After spraying the first coat we waited an hour and then flipped them
over and did a second coat to the back side.

Here's the finsihed product, probably not as shiny and cute as new hinges,
but a heck of a lot cheaper...again, less trash going to the landfill!
Step 8: Install the hardware and cabinets. Then it was the moment we had been waiting for, it was time to install the hardware and cabinets to complete the project!

Screwing on the hinges.

Securing them back onto the cabinet frame.
Now in case you're wondering how the spray painted hinges are holding up, here's one small disclaimer, they do show a little wear. Not all the hinges have this, but those cabinets that I use daily, have worn away some of the paint, which reveals their lovely original brass color. In the future I may replace these with actual chrome/silver hinges, but for now, no one really notices except me.

With all that said, are you ready to see what it looked like when it was done? I know I was! Here's the finished product...

Hello new puppy JJ!

As you can tell I did a few other updates to the kitchen to better compliment
the new colors, such as this vase to sit among all of our hundreds of bananas!
I got some new hand towels from Target, and my mother-in-law
 helped us make new curtains out of this fabric I found/searched for
at JoAnn Fabrics (which I cannot find the link to at the moment).

Never mind my little photo bomb: Mila ( :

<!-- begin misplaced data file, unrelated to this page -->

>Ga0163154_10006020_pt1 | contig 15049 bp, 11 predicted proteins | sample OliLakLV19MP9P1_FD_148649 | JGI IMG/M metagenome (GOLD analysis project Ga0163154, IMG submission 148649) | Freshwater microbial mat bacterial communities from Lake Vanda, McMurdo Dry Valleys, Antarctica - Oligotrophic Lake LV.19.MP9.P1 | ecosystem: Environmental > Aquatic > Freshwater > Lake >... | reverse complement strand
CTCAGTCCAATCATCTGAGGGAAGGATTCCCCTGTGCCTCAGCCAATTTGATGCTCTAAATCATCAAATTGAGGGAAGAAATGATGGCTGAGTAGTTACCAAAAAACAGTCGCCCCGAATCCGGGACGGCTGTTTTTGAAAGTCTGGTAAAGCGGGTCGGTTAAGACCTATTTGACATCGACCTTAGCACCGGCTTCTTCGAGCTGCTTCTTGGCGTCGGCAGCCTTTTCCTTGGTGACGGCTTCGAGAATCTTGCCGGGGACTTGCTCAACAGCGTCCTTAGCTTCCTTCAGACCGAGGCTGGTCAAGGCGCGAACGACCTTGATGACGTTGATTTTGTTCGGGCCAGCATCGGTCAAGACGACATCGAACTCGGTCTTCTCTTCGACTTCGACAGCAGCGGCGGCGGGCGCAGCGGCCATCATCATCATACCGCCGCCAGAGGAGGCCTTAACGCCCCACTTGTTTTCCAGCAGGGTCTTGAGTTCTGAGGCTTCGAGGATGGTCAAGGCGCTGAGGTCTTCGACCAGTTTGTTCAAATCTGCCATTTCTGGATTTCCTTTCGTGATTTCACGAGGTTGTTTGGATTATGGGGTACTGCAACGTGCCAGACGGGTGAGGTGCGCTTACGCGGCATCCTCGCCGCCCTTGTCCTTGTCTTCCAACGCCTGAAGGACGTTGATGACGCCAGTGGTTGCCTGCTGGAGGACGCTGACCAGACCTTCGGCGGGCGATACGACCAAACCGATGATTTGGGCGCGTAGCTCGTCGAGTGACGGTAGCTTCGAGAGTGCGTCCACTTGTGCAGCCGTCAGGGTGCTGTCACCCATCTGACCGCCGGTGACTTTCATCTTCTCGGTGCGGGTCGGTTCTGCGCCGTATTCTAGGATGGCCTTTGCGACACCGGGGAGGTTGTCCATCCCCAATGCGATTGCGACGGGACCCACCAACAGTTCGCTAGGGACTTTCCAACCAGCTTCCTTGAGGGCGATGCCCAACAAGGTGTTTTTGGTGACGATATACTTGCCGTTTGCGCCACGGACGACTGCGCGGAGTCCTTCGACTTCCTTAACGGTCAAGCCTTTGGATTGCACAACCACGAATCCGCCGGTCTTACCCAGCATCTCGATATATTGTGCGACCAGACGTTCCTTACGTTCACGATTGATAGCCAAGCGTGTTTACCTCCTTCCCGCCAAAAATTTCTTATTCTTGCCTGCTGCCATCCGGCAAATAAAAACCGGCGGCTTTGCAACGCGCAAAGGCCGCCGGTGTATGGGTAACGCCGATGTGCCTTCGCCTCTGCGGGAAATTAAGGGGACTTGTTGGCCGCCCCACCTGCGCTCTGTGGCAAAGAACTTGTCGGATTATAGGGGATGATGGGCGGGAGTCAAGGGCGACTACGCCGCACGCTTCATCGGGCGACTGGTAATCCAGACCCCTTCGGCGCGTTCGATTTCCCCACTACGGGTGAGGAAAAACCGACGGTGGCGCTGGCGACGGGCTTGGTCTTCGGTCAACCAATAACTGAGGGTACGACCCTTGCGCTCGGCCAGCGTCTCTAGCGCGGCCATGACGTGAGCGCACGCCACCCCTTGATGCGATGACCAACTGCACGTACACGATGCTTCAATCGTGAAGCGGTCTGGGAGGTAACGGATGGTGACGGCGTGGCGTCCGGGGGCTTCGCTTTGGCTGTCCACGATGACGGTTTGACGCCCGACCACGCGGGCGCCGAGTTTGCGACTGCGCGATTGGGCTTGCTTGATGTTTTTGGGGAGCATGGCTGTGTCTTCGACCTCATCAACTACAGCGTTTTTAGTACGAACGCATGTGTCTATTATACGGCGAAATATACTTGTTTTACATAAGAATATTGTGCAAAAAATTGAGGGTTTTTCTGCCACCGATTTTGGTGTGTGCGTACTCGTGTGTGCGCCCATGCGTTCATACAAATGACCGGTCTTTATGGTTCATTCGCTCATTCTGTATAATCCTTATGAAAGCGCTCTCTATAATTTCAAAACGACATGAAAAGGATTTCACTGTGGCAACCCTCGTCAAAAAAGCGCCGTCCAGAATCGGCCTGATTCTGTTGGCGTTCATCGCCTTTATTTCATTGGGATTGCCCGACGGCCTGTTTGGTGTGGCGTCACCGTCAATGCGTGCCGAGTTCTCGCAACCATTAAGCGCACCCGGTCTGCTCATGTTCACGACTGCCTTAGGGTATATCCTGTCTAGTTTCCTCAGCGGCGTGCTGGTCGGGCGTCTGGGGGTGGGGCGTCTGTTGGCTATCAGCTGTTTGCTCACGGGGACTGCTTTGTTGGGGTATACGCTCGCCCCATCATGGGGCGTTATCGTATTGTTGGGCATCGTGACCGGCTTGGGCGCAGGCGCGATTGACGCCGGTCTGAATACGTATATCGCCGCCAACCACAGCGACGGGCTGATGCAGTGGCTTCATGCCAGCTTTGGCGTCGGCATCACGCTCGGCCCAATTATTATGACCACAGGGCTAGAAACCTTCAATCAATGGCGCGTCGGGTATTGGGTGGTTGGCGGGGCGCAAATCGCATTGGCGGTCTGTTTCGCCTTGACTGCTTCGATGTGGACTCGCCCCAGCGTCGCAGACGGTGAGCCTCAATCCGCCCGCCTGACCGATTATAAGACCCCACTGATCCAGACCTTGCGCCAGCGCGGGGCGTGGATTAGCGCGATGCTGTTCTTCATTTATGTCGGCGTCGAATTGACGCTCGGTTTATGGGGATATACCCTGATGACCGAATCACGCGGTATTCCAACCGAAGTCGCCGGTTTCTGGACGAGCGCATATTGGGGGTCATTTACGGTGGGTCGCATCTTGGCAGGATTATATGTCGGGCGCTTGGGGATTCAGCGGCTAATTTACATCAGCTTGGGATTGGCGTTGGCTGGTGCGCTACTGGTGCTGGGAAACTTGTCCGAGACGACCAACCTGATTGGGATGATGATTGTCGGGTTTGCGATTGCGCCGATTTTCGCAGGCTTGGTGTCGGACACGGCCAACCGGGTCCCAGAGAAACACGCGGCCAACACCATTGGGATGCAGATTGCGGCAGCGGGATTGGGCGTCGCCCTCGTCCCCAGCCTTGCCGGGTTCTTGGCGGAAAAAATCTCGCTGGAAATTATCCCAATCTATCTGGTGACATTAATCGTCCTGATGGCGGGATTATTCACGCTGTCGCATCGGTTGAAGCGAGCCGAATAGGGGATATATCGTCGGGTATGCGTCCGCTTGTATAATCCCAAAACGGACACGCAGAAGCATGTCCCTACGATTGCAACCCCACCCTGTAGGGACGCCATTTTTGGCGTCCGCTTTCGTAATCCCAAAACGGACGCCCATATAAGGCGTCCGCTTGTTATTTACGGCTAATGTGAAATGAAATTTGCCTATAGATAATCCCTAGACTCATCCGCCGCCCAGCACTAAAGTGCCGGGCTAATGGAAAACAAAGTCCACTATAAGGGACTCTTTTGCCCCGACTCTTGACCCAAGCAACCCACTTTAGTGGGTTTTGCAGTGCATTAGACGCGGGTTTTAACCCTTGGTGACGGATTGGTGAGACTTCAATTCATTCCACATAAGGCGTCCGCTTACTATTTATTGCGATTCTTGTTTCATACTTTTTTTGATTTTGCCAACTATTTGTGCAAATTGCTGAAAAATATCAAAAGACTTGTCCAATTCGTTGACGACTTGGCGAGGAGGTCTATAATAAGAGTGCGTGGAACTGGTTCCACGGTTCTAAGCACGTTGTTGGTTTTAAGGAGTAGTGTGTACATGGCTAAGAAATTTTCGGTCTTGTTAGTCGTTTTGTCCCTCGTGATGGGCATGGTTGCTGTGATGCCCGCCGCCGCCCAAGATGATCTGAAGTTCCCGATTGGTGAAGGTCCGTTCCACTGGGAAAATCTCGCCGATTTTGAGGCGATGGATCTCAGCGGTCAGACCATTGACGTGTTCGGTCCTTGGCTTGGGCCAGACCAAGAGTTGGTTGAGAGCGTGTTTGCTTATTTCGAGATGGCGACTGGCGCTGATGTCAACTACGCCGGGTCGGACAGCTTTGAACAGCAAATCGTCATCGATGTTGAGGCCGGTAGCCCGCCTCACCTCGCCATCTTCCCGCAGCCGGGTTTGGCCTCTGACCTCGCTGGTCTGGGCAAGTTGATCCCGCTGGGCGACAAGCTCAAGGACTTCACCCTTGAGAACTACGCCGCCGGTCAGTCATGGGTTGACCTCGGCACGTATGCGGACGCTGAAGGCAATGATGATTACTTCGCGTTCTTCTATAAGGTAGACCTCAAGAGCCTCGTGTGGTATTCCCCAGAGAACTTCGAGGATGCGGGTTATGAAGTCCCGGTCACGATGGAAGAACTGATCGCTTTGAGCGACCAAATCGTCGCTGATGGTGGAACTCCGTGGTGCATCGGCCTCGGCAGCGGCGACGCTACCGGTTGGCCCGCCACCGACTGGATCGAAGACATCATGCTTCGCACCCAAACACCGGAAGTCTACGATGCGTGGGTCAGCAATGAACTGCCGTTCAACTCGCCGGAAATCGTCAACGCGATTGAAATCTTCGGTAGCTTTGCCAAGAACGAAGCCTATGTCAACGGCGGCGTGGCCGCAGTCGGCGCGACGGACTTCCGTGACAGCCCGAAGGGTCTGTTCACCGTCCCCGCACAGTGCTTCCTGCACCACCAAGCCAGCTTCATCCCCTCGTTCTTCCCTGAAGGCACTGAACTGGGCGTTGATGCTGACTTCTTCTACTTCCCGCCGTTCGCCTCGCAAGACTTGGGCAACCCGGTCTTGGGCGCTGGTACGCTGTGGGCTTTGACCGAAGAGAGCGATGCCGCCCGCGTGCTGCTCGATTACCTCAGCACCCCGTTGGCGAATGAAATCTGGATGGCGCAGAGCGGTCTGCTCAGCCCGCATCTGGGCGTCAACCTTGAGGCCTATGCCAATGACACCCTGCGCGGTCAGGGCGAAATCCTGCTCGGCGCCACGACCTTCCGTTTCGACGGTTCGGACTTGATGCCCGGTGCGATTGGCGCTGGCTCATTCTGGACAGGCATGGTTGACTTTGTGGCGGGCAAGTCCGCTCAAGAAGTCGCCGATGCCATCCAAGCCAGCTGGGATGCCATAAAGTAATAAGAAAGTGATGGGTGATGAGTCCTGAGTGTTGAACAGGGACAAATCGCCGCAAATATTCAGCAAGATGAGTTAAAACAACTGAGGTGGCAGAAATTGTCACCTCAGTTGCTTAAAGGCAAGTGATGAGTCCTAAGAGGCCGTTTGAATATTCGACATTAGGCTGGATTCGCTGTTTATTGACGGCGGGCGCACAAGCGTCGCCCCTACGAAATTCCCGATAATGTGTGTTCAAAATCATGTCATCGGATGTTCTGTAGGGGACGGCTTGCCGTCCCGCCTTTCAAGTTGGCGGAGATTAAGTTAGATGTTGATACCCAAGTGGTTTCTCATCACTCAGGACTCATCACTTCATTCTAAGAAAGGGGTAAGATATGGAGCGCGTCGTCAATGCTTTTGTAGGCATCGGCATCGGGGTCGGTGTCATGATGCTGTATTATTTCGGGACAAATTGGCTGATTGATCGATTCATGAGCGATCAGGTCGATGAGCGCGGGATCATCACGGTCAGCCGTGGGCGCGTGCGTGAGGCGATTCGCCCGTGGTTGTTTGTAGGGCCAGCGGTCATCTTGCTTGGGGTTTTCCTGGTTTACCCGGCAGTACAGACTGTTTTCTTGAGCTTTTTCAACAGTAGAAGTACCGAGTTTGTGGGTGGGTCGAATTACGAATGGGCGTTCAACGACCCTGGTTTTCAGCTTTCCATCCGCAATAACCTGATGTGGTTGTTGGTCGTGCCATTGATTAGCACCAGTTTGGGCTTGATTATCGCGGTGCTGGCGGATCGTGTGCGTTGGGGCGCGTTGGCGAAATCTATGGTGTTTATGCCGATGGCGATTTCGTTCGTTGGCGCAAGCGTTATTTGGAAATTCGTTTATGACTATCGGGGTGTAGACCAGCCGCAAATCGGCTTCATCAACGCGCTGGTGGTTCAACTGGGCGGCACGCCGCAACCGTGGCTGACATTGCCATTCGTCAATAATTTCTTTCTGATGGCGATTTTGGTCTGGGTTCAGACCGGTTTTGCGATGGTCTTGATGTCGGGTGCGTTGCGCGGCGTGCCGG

Talk about a difference! Granted it seems like it turned out a little darker then I had planned, but to be such a change from the oak color, is just fine with me.

Now since I was so fired up from finishing my kitchen, I started work on the other areas of my home that contained that same oaky-golden cabinets/wood: my bathrooms and entryway. Trust me, it's kind of addictive.  Here's some more "Before and After" shots of how it turned out!

Painting the cabinet in our half bath on the main floor. 

Half Bath, close up of the sink.

Half Bath from farther back.

The girl's bathroom was due for a FULL makeover if you know what I mean, and the cabinets were one of the main
pieces, as well a fresh coat of paint, a new shower curtain, and new decor.

Another shot of the girl's bathroom.

Next up was our our master bathroom, which as with my kitchen, needs a number of
upgrades but the cabinets were a great first place to start!

Last up was our entryway, which it wasn't until I finished up the kitchen cabinets that
I kept looking at the entryway wood and thinking, "That golden oak seems really out of
place now." So in one last hurrah my Mom and I tackled the stairs. 

Let's just say there was a lot of taping to do in this area, and it didn't help
that Mila followed along behind us pulling up the tape. ( : Silly girl!

So there you have it, my experience with the Rustoleum Cabinet Transformations! In case you're wondering, I was able to do our kitchen as well as the 3 bathroom cabinets all with one of the "Small Kits". It wasn't until I started on the entryway that I had to open other second "Small Kit" box (which I got just in case) to finish this extra part of the project. 

I tried to explain the steps as well as I could in this post, but if you have any additional questions, be sure to post them and I'll answer them as best as I can.

Have you ever refinished your cabinets? How did it turn out? What did you do? Share below!

*Disclaimer: I purchased the Rustoleum Cabinet Transformations Kit with my OWN money and this is MY honest opinion of it.*


  1. Did you do the bottom of your upper cabinets? Or just the outside frame? Struggling with that as mine are all off the wall so I can’t visualize if you see them or not.